Flexible Citizenship in Wena Poon's Short Stories: Writing at the Interstices of Asia and America

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Stewart Chang

Abstract

United States- based Singaporean author Wena Poon writes to the multi-layered complexities of transient transnational identity. Her short stories, produced within the interstices of her professional work as a multi-national corporate attorney, reveal a sensitivity towards the transient and mobile subject that, beyond Neel Chowdhury's assessment that they "lapse...into the cliches that bedevil stories of Asian deracination," speaks to multi-nationals whose lives are characterised by constant movement and flux between countries. On the surface, Poon bills her work as literature by a transnational author for transnational readers, yet nested within many of her short stories are considerations about the larger consequences of Western globalisation and accelerated capital growth in Asia that have led to "flexible citizenship," particularly for Singaporeans away from their homeland living in the larger Chinese diaspora in America and across the globe.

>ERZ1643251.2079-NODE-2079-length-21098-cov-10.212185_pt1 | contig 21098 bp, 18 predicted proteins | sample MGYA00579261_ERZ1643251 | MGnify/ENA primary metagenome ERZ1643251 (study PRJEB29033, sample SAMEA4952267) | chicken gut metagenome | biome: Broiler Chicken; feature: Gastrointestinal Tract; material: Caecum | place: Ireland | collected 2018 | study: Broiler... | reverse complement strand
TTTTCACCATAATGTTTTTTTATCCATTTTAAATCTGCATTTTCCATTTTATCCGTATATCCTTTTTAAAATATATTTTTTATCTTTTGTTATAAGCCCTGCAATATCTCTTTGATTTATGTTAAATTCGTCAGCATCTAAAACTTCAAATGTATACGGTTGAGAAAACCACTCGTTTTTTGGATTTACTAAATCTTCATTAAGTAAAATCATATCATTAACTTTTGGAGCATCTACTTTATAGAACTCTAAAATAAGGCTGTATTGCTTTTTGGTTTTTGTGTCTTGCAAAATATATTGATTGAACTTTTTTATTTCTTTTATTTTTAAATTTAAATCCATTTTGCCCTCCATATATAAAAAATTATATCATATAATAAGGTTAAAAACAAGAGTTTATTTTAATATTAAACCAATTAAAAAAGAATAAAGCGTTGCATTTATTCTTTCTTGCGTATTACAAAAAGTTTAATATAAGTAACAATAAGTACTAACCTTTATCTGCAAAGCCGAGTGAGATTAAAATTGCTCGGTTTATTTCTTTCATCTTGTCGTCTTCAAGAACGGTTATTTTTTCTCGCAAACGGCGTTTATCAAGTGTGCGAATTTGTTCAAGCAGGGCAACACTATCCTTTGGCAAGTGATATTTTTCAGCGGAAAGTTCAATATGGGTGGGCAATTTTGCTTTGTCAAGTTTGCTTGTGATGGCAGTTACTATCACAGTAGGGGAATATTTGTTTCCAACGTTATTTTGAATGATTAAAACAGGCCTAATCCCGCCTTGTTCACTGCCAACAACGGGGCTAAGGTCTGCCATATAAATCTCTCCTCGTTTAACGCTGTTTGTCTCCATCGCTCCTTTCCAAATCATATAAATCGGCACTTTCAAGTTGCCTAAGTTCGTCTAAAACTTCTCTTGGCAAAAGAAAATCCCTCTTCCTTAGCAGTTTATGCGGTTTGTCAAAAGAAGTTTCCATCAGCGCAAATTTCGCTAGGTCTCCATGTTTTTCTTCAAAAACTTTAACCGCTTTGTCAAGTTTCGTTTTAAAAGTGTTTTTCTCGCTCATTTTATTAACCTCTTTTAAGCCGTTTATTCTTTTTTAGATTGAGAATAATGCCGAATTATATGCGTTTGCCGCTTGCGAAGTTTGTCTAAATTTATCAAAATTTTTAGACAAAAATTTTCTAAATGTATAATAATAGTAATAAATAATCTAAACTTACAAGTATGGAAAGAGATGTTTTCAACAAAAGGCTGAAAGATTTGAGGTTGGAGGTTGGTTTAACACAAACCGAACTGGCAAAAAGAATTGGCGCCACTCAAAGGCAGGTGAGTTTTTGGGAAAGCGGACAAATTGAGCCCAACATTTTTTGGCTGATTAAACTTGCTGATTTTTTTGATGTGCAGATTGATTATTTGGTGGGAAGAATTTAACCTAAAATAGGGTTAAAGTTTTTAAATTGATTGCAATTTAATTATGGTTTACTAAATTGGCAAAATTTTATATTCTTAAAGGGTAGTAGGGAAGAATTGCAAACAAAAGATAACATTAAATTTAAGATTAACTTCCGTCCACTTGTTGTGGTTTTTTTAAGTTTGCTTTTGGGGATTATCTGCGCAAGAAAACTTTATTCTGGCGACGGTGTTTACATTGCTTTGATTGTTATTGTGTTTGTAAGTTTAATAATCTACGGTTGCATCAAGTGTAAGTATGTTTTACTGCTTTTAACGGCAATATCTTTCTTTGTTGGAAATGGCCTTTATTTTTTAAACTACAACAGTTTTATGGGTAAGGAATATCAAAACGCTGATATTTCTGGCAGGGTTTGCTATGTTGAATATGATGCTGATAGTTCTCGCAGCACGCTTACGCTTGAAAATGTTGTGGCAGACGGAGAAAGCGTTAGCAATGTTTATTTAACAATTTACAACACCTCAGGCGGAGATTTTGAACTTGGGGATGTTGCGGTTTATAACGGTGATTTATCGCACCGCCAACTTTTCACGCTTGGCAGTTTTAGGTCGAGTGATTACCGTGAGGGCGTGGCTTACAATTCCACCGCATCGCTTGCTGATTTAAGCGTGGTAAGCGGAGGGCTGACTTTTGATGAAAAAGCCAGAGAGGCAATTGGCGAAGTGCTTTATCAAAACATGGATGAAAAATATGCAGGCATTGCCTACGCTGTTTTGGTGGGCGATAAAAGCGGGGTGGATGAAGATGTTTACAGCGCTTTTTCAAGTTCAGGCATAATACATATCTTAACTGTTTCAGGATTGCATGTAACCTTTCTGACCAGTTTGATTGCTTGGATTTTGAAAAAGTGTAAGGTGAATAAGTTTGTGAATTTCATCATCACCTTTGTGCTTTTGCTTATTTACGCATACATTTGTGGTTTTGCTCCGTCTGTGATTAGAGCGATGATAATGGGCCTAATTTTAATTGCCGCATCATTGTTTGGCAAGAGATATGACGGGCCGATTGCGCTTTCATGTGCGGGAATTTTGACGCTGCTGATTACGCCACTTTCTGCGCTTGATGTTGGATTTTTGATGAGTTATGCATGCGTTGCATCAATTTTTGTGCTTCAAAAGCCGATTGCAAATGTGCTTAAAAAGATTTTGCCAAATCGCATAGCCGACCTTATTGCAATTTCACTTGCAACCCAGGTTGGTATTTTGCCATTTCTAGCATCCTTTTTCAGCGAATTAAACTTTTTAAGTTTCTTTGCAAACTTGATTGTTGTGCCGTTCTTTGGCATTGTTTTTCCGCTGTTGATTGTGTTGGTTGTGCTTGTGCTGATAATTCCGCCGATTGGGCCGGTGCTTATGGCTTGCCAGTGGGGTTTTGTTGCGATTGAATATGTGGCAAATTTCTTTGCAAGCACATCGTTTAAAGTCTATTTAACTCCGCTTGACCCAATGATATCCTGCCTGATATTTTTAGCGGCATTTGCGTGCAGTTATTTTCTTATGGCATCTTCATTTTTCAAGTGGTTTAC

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How to Cite
CHANG, Stewart. Flexible Citizenship in Wena Poon's Short Stories: Writing at the Interstices of Asia and America. SARE: Southeast Asian Review of English, [S.l.], v. 50, n. 1, p. 47-58, may 2017. ISSN 0127-046X. Available at: <https://sare.um.edu.my/article/view/3399>. Date accessed: 20 sep. 2020.
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